4] Enlist their support in the kitchen. Young children must not come near an open flame or touch dangerous objects such as knives, grinders, mixie blades, peelers, etc. Instead, they can help with mixing, stirring, sandwich making, kneading, washing dishes, etc. Older children can be taught all processes and to be safe while in the kitchen. Always supervise when children are in the kitchen. Teach them about the function and health benefit of each ingredient that goes into making a dish. Start with their favourite foods to get them interested. Children will readily eat anything they had a hand in preparing.

5] Most school curriculums nowadays include food and nutrition topics – sometimes even both theory and practical classes. Correlate what they are learning there with it’s application at home. They will pay more attention in class and appreciate the value of what is taught. Retention improves as well.

6] Inculcate a culture of deferred gratification at home. Have them develop patience with respect to food. Children who have this capacity to wait are more skilful at choosing the healthier food when faced with temptation and are not likely to give in to cravings or binge. While planning a menu with your kids, keep their favourite dishes for the next weekend. Thus they learn to patiently anticipate this feast. With unhealthy food that they prefer (cupcakes / cream biscuits), tell them when you buy it (albeit rarely) that they can have it for their evening snack. Again, your children anticipate their enjoyment which is enhanced because they earned it. It is important while teaching them to defer their gratification to honour your word at all times. This builds trust and reinforces the lesson.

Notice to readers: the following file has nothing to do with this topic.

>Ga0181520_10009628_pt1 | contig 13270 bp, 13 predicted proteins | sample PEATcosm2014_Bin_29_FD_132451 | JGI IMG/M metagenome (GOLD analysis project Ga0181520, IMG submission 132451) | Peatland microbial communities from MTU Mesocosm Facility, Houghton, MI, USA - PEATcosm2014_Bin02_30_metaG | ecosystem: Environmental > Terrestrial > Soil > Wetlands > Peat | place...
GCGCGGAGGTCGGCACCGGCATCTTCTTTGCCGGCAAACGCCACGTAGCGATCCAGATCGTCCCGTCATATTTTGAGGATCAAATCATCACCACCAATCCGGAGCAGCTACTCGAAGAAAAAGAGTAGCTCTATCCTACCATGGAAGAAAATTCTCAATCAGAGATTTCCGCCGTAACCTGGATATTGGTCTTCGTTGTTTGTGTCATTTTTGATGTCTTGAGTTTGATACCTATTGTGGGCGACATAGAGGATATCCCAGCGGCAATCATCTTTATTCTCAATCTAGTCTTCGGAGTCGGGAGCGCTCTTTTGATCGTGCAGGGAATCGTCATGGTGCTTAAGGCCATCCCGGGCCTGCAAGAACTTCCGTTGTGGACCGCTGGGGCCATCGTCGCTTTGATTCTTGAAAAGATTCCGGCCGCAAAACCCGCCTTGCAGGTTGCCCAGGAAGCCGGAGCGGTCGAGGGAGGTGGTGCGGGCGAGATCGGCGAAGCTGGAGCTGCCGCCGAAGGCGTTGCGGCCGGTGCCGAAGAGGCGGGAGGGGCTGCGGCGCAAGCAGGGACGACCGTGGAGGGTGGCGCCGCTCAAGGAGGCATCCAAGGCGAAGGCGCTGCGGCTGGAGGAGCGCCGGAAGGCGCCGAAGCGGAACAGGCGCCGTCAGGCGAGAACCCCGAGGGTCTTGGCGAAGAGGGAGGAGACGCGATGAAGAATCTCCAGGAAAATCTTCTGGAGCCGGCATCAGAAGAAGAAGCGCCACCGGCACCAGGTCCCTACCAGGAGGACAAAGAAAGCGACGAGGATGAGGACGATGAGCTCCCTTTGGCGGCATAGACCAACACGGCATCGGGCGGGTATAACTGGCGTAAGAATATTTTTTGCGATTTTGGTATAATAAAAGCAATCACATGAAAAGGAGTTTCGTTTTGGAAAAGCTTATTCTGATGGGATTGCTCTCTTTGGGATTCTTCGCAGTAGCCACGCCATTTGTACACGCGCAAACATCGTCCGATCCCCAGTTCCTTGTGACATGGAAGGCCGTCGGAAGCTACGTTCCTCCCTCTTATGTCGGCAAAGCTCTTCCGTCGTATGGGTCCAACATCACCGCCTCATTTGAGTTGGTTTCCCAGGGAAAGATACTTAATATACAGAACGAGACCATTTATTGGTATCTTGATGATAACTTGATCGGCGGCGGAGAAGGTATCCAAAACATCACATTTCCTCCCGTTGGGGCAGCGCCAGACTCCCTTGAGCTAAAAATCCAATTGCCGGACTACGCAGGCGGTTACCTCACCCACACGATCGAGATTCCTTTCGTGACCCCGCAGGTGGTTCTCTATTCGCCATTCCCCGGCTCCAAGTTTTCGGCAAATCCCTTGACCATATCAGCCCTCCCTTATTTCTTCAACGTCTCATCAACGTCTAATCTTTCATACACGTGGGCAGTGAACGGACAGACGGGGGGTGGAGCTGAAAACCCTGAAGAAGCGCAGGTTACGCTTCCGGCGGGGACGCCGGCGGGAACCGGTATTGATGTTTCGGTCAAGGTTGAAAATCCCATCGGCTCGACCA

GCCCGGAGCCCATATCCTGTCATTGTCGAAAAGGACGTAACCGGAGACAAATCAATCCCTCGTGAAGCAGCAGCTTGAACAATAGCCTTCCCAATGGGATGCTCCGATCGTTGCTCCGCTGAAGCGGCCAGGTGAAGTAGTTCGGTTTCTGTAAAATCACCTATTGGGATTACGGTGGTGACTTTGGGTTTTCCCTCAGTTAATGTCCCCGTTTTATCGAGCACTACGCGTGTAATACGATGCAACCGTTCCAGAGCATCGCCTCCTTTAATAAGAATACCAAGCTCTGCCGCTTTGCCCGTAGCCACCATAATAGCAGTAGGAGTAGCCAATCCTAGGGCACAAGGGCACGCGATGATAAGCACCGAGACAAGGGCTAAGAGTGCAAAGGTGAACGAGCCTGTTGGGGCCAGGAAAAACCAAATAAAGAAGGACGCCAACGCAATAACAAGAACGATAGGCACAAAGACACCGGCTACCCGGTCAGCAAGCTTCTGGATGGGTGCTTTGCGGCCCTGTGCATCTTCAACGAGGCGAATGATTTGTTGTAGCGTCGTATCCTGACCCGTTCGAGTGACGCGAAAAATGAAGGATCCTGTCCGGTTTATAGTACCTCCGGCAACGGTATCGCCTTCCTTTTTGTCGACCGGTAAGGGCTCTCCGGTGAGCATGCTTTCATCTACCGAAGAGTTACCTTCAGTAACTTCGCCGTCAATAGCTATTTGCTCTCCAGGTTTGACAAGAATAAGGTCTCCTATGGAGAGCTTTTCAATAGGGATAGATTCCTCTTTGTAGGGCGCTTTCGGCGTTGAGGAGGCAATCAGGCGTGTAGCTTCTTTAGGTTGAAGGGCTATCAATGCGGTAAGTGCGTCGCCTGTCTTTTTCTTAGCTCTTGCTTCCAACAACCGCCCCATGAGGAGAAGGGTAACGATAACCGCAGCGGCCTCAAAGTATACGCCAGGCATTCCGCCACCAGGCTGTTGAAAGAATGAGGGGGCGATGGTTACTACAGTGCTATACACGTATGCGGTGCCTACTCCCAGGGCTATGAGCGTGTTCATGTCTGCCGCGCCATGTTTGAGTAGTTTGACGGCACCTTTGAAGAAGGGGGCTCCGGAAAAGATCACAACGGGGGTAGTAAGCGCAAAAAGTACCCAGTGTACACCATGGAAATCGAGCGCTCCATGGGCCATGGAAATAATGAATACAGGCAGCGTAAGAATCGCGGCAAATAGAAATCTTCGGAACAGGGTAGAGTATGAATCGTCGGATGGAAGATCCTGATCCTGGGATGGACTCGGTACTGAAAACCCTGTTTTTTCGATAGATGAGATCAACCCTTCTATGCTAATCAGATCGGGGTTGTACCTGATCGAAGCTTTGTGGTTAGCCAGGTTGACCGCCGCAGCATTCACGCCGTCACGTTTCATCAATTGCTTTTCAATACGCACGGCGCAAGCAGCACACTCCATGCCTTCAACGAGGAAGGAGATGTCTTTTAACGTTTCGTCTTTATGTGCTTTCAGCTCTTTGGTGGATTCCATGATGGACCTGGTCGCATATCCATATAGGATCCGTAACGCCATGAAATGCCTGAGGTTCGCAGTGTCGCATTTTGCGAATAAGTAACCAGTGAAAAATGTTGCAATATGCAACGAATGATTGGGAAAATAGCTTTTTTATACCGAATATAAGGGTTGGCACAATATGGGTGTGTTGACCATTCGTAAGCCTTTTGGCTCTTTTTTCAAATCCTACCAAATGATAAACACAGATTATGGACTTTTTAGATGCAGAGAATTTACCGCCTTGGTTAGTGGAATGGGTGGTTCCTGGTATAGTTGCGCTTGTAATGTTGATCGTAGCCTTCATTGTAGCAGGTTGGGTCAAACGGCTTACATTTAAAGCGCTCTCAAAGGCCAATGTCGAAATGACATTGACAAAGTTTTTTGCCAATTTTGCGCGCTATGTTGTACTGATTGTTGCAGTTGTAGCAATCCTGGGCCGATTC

7] Don’t make food GOOD or BAD. Choose words like ‘healthy / unhealthy’, ‘powerful’, ‘energizing’, ‘nutritious / non-nutritious’, ‘body thanks you / doesn’t thank you for eating......’, etc. Teach them the meaning of these terms as well. Unhealthy foods can be enjoyed in small quantities and infrequently just so long as children know there are consequences to their body. Remember never to compare taste or flavour of healthy versus unhealthy foods. Explain that these flavours are just different and teach them to appreciate flavours of natural foods and spices. Taste is fleeting anyway. Food stays in our mouth for hardly a minute but then the body has to deal with it for hours, days, weeks or even months.

8] Try not to BAN or FORBID foods. This only makes the idea of the banned food (not the food itself) more appealing. Similarly don’t label foods as ‘treats’ or ‘rewards’. It’s OK to use words such as ‘like’ or ‘prefer’ or even ‘yummy’ to describe foods but definitely teach them that foods they like are not necessarily something their ‘bodies will thank them for’. Bottom line: don’t use food as reward or punishment and don’t use bribes just to get them to eat.

9] When eating out, create a game of choosing healthy options from the menu. First job is to select a healthier place to eat out such as Subway or that new soup and salad joint. Point out the various nutrients they will be consuming and assess how much oil / fat or sugar will be in each item. When you take them to a pizza or burger joint, do the same thing and compare the nutritional values - they will then understand why this fast food is only an infrequent experience. Even these joints nowadays serve salads and soups – ensure that you, as parents, choose healthily too!

10] Send healthy food in their lunch box regardless of what their teachers or friends say. Empower them by making it a game to explain the health benefits of what they eat to those with less awareness. This builds self confidence and ability to stand up for themselves and their choices and will come in useful later on in resisting peer pressure.

     Nutrition in childhood is critical not only for optimal growth but also for mental development which in turn determines academic and social success. Imagine all Indian families eating this way! Incidence of all chronic diseases would be drastically reduced and obesity would be a thing of the past. It all boils down to the healthy choices you make as a family.